In the current state of the COVID-19 pandemic, all we have are best guesses as to the duration of the economic impact. While some economists project a rebound in Q3 2020, they don’t have much better of an idea than you and I do about what is going to happen. Furthermore, just because the economy rebounds, it doesn’t mean that if you lose your job, it’s going to come back when the economy does.

While we may be tempted to think of the coronavirus pandemic as a once-in-a-century event (a la polio or Spanish flu), the reality is that, while no other economic shock has come so abruptly, we have plenty in our lifetimes to remember:

  • Oil crisis and inflation in the 1970s
  • Black Monday
  • The dot com bubble
  • 9/11
  • The Great Recession

This won’t be the first or the last major shock we see in our lifetimes.

We started our early retirement with about 18 months of expenses in liquid assets, and that was without changing our lifestyles. So, while we’re certainly anxious, particularly since we rely heavily on rental income to support our FIRE expenses, our strong cash cushion gives us more time to wait and see how things play out before taking drastic actions.

If some retirement strategies recommend having 2 years of expenses in liquid assets, would that be a reasonable amount for pre-retirement emergency funds?

I doubt that an emergency fund needs to be so robust. The purpose of having so much money in cash in retirement is to allow for rebalancing in down markets without unduly tapping invested assets. In theory, if you are employed, you are refilling the other “buckets” with your income.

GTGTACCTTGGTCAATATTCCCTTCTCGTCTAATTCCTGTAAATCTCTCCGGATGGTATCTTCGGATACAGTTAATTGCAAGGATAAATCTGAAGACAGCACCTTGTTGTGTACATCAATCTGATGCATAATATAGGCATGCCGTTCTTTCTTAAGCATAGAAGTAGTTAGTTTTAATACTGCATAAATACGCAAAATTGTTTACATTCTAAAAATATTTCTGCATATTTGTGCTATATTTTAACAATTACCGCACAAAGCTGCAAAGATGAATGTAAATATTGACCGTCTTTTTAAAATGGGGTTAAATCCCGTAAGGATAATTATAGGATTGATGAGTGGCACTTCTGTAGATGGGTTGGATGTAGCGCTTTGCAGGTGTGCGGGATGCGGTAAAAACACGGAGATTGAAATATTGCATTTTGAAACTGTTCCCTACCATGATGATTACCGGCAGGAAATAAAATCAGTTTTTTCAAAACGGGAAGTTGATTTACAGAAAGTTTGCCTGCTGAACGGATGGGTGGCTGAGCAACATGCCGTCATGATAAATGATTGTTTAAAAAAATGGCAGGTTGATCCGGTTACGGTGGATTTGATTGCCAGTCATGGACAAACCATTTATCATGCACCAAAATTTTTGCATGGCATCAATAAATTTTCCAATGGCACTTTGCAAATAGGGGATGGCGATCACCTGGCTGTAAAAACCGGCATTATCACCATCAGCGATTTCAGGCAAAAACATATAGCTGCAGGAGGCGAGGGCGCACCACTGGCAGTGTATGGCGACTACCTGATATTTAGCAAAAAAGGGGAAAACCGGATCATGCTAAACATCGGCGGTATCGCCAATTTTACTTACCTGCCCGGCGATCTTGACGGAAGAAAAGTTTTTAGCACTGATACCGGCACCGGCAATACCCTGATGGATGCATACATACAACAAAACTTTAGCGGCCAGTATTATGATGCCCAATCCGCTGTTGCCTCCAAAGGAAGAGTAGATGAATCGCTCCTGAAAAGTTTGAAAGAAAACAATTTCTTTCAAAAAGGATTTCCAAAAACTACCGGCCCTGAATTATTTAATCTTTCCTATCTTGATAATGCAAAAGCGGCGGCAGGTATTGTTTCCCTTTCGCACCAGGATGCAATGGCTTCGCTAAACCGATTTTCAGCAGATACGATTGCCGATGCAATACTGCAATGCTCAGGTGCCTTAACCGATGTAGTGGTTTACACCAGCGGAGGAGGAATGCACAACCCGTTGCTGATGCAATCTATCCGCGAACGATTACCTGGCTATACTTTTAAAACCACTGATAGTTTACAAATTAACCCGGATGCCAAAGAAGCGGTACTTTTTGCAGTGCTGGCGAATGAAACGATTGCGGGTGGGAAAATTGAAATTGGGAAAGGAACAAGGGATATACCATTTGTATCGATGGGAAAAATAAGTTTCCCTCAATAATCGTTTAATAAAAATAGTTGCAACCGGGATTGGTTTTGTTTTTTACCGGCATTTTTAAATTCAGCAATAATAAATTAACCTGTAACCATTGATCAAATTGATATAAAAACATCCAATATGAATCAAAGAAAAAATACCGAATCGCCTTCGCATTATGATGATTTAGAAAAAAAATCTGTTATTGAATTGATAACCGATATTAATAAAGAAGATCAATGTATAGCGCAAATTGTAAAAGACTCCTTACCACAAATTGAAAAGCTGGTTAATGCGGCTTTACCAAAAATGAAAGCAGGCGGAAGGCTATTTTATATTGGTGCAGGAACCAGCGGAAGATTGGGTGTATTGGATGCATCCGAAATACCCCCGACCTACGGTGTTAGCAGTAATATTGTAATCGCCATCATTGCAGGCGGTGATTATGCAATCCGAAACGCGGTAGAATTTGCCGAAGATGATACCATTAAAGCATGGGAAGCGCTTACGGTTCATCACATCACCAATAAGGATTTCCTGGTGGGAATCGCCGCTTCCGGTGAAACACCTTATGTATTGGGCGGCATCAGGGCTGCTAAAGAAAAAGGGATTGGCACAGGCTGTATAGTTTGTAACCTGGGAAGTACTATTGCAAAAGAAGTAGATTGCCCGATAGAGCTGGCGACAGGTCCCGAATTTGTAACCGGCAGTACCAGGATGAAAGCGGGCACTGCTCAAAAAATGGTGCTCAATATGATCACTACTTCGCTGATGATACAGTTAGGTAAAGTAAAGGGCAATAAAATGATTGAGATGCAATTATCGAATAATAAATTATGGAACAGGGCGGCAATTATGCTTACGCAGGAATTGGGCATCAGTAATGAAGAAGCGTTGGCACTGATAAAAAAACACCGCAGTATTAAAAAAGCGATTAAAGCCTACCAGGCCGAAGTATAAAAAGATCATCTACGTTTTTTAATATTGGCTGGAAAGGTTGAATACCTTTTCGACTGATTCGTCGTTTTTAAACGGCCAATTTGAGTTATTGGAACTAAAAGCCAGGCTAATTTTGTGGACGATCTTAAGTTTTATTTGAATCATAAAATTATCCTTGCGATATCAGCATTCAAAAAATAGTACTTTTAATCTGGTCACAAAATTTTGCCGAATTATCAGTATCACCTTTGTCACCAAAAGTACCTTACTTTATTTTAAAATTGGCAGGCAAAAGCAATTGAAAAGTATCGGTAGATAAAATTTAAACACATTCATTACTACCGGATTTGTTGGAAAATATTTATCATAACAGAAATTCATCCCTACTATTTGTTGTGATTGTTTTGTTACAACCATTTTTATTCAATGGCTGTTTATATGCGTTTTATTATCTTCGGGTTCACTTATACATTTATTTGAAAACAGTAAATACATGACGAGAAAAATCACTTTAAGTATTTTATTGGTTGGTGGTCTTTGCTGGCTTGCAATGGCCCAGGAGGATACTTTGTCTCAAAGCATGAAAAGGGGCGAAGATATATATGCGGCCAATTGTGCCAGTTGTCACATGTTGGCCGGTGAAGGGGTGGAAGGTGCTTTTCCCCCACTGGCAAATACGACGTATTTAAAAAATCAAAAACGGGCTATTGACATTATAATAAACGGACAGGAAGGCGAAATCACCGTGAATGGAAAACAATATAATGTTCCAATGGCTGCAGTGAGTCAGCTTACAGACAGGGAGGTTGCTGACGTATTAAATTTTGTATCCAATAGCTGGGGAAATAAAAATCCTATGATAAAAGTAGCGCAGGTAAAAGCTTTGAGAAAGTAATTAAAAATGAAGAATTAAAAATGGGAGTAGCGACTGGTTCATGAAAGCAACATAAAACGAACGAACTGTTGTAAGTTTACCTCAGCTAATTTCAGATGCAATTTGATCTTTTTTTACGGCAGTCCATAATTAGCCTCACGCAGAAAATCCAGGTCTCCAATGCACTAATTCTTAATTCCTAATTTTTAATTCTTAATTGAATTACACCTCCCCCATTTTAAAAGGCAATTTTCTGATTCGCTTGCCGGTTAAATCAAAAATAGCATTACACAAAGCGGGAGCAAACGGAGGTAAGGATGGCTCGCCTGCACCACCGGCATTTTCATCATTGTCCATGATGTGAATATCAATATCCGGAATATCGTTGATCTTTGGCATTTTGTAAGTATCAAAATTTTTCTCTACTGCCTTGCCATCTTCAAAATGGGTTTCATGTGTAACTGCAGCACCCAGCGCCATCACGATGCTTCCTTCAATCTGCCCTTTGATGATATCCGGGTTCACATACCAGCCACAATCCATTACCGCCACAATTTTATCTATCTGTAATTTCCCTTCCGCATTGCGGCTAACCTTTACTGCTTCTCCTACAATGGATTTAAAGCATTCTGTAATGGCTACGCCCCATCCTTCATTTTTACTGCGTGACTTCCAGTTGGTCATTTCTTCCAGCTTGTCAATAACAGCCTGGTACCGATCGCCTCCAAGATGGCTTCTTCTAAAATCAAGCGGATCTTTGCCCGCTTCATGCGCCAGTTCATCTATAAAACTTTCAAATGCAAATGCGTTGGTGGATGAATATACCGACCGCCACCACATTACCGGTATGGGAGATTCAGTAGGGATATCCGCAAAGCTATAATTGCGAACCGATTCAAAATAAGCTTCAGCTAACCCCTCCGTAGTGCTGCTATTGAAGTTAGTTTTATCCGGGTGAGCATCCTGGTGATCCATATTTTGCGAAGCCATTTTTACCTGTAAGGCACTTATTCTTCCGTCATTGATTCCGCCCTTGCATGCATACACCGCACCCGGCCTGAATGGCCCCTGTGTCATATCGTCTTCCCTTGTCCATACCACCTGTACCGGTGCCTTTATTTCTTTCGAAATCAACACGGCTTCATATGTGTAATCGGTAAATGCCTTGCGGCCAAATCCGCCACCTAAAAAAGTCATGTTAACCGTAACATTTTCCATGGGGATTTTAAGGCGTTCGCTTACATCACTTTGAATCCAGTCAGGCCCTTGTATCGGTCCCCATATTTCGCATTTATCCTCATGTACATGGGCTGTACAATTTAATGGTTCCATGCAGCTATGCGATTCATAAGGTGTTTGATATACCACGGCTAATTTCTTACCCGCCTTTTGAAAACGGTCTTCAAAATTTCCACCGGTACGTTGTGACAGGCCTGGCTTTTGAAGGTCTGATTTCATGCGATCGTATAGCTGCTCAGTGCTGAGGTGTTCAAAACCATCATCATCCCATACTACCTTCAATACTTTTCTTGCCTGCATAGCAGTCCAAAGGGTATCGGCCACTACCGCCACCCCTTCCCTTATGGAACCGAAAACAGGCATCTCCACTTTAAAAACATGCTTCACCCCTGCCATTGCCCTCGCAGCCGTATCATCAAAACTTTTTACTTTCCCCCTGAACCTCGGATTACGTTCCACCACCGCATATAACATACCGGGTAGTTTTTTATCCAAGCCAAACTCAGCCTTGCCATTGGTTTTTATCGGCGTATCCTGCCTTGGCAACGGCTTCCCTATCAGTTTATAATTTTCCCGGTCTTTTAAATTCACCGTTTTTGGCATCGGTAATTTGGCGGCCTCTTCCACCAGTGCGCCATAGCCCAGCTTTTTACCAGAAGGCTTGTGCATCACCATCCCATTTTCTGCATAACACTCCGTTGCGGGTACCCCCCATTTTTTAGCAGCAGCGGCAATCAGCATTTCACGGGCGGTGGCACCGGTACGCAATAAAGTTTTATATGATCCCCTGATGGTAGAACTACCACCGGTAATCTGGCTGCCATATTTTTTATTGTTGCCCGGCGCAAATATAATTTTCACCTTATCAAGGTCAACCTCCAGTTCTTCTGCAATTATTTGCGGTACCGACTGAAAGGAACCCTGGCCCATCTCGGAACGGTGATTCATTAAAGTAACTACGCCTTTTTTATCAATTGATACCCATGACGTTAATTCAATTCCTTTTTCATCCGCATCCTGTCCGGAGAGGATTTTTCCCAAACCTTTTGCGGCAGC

However, if you lose your job, you’re in the same position as a retiree, minus the assets to sustain you throughout the rest of your life.

The University of Chicago’s Steven Davis and Columbia University’s Till von Wachter showed that the 90th percentile job loss duration in 2011 was a little over 16 months.

When I was an active financial planner, I would run Monte Carlo simulations of people’s projected lifetimes. If they still had money when they peeled the garlic 90% of the time, they were good to go with their plans.

In this case, 16 months would be 90% of the job loss simulations.

Therefore, it seems prudent to have 16 months of expenses MINUS whatever you would be able to claim in unemployment (39 weeks in the CARES Act, 26 weeks normally) in an emergency fund.

That would be on the conservative side of the risk/reward spectrum, but, I’m willing to bet, those of us who have that much or more in liquid assets have significantly less stress than the 59% of Americans who cannot cover a $1,000 emergency in cash.

Is being able to cover 16 months of expenses too conservative? Not conservative enough? Just right? Let’s talk about it in the comments below!

By

Jason Hull, CFP®, was the co-founder of Broadtree Partners, a firm that acquires $1-5MM EBITDA companies. He also was the co-founder of open source search consultancy OpenSource Connections, a premier Solr and ElasticSearch firm. He and his wife FIREd (financial independence retire early) at 46 and 45, respectively. He has a BS from the United States Military Academy at West Point and a MBA from the University of Virginia Darden Graduate School of Business.

You can read more about him in the About Page.

Leave a Reply